Saturday, February 11, 2012

‘Cause and effect’ II

The nearest the writer could translate it in the vernacular is "puno't dulo." And in a culture that is spontaneous – and concededly a fun place – it is taken for granted. While it is imperative to be focused, it is necessary to establish an end goal – “a vision," if you will – otherwise we could find ourselves simply spinning wheels. On the other hand, it does not have to be the source of complexity. For example, there are reports on the road map that will guide our fisheries and aquaculture industry – and ideally there must be an effort to reduce it into a simple, actionable plan: who will do what, why, when, where and how?

It appears that local enterprise Alsons has gone full circle in its aquaculture business – from development to international commercialization, i.e., China. In the private sector a similar experience would rate as best practice – and progressive, globally competitive enterprises spare no efforts to replicate best practice models in rapid fashion. And so the news about Myanmar tapping Singapore’s expertise in economic development should put ‘a fire in our belly’ – i.e., benchmarking must become instinctive to Juan de la Cruz, and “to shamelessly adopt success models!” The object is to be globally competitive.

One of the strategic industries we know we must pursue is tourism – and indeed we must. Yet there are critical parameters we must bear in mind so that we don't stray from "puno't dulo." The JFC (Joint Foreign Chambers) has identified 7 industry winners that must be our priority. But of course given our instinct of inclusion we want 13! Try prioritizing 7 and we could still be tripping all over as we are witnessing in the mining industry. What more of 13? And so a columnist offers to start with three: tourism, infrastructure and agribusiness. Yet we must sharpen the parameters of strategic and priority industries. For example, sustainable efforts and competitiveness – not just ‘a flash in the pan’ – must always be paramount. We gave jobs to lots of people when we ventured into garments and likewise our OFW focus. What have we learned? Simply, just to talk about jobs could be short-sighted! It means going beyond prioritizing the agenda of the poor – and beyond setting very low expectations that generate insufficient yield, and being a victim of crab mentality.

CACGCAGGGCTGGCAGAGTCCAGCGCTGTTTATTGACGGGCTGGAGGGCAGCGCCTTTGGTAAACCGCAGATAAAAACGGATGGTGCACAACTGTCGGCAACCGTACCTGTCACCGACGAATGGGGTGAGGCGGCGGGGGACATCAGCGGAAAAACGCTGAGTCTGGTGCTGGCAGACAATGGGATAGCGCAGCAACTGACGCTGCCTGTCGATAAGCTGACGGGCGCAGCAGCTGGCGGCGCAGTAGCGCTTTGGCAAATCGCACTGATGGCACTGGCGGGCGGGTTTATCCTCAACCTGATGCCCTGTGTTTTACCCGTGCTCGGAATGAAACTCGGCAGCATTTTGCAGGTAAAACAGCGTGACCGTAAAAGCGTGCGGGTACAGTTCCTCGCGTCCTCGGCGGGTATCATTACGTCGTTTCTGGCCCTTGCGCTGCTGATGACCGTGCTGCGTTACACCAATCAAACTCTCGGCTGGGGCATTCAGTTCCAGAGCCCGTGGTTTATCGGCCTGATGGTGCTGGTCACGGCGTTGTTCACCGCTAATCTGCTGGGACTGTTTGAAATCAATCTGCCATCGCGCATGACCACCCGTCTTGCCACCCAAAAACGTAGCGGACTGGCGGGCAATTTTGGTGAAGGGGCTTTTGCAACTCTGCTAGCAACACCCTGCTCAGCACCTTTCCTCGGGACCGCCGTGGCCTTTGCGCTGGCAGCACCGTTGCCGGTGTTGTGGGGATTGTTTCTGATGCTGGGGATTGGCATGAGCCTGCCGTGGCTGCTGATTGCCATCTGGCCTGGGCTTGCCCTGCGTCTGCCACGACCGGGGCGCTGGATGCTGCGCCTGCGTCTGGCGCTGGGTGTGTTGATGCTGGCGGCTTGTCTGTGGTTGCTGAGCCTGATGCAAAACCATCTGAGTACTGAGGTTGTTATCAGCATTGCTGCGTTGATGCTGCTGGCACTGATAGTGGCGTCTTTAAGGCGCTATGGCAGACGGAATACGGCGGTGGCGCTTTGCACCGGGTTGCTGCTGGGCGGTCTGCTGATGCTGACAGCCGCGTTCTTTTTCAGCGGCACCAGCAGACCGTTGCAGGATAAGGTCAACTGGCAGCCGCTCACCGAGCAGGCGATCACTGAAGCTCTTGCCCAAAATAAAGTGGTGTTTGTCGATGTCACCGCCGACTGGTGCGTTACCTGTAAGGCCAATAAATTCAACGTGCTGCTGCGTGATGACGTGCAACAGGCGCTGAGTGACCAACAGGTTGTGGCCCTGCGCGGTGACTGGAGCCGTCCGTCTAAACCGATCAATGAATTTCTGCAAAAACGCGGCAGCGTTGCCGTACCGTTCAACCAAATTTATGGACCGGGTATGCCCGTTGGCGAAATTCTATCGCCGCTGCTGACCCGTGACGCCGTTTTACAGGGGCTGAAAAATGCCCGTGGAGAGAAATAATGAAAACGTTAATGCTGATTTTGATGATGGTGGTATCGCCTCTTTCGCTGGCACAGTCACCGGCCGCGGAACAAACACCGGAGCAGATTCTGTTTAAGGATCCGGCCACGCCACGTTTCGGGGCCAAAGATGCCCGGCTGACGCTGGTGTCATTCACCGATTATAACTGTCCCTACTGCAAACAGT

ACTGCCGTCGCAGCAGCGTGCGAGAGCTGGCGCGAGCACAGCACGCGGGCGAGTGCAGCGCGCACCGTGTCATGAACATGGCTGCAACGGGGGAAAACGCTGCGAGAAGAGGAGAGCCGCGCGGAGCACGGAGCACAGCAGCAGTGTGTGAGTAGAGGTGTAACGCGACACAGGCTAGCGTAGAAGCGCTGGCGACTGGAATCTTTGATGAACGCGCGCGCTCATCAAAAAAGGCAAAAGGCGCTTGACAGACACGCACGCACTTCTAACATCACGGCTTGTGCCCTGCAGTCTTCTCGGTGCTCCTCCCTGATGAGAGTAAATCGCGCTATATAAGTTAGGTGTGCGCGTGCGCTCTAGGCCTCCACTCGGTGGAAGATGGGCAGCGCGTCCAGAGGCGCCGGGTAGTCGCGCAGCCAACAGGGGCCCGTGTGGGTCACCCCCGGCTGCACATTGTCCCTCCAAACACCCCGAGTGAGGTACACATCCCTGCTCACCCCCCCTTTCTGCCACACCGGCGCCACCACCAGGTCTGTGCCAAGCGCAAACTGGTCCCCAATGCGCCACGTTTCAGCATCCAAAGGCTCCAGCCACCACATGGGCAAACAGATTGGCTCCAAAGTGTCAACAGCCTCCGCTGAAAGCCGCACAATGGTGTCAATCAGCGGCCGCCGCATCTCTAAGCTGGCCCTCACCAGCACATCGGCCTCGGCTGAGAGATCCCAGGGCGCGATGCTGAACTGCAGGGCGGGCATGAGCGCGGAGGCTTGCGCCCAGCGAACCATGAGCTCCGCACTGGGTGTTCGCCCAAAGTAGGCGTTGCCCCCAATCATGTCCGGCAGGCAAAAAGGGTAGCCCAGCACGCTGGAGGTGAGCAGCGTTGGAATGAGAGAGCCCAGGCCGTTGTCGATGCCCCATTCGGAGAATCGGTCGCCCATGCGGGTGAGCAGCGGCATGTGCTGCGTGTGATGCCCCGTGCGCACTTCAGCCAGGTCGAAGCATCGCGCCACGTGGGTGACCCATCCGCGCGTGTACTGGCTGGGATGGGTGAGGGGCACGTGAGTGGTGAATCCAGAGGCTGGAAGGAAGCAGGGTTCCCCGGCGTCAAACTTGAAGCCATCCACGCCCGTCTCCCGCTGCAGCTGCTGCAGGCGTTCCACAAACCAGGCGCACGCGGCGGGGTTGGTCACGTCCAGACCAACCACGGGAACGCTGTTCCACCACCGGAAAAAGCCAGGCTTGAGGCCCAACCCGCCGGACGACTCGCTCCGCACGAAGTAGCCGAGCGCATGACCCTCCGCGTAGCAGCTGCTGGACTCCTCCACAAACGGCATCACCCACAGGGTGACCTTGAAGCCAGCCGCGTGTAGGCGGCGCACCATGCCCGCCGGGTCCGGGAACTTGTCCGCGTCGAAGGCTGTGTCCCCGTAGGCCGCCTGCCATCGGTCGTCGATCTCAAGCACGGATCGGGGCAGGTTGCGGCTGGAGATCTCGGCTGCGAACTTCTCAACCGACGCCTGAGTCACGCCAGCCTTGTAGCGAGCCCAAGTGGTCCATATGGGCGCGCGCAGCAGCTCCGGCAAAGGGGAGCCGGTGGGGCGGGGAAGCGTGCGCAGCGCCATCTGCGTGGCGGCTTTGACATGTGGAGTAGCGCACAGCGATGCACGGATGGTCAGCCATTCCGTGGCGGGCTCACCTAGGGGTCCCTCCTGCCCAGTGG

Thus Obama’s oratory is not for us! The US is a fully developed economy but the imbalance makes unemployment a major issue. Our own imbalance is not caused by full development but in fact by underdevelopment. And thus our priority must be development. We keep talking about growth but growth beyond form . . . is substance. And what we’ve labeled growth for decades was more form than substance – with due respect to cheerleaders of past administrations. Substance on the other hand would have elevated us to first-world nation by now – after over half a century. It is not a subtlety – it explains why we're economic laggards! ‘Pinoy abilidad’ is not straightforward and is in fact complex, to the point of inaction. It explains the gross and utter neglect of progress and economic development. And worse, corruption and abuse thrive in an environment of complexity. And which also explains why we can't find resolution and agreement in most things critical to nation-building. We must thus seek clarity and simplicity – i.e., it’s not about perfection which has also become our defense mechanism for inaction. The evidence: NAIA, power generation, mining, etc.!

Greece has a well-developed tourism industry accounting for 15% of GDP, more than the 10% accounted for by our OFW remittances. What must we learn? Greece, explained the writer’s Greek friends themselves, has not developed a competitive economy – or generated products and services that are competitive which would find markets overseas. Unsurprisingly, they are a big headache for the EU. Tourism is a low-hanging fruit and thus in our case, the JFC talks of 7 industry winners. Simply, we must prioritize industries that we can translate into sustainable efforts and competitive advantage. With due respect to a priest (understandably expressing compassion) tourism is good but it is not nirvana.

On the other hand, the Alsons model is a good one because it demonstrates the confluence of investment, technology, innovation, and talent, product and market development. But they can’t sleep on their laurels either – i.e., continuous improvement. Still they present a classic example of cause and effect or in the vernacular "puno't dulo." We must move beyond 'Pinoy abilidad' – and recognize the critical pieces we must assemble and the dynamic they must generate.

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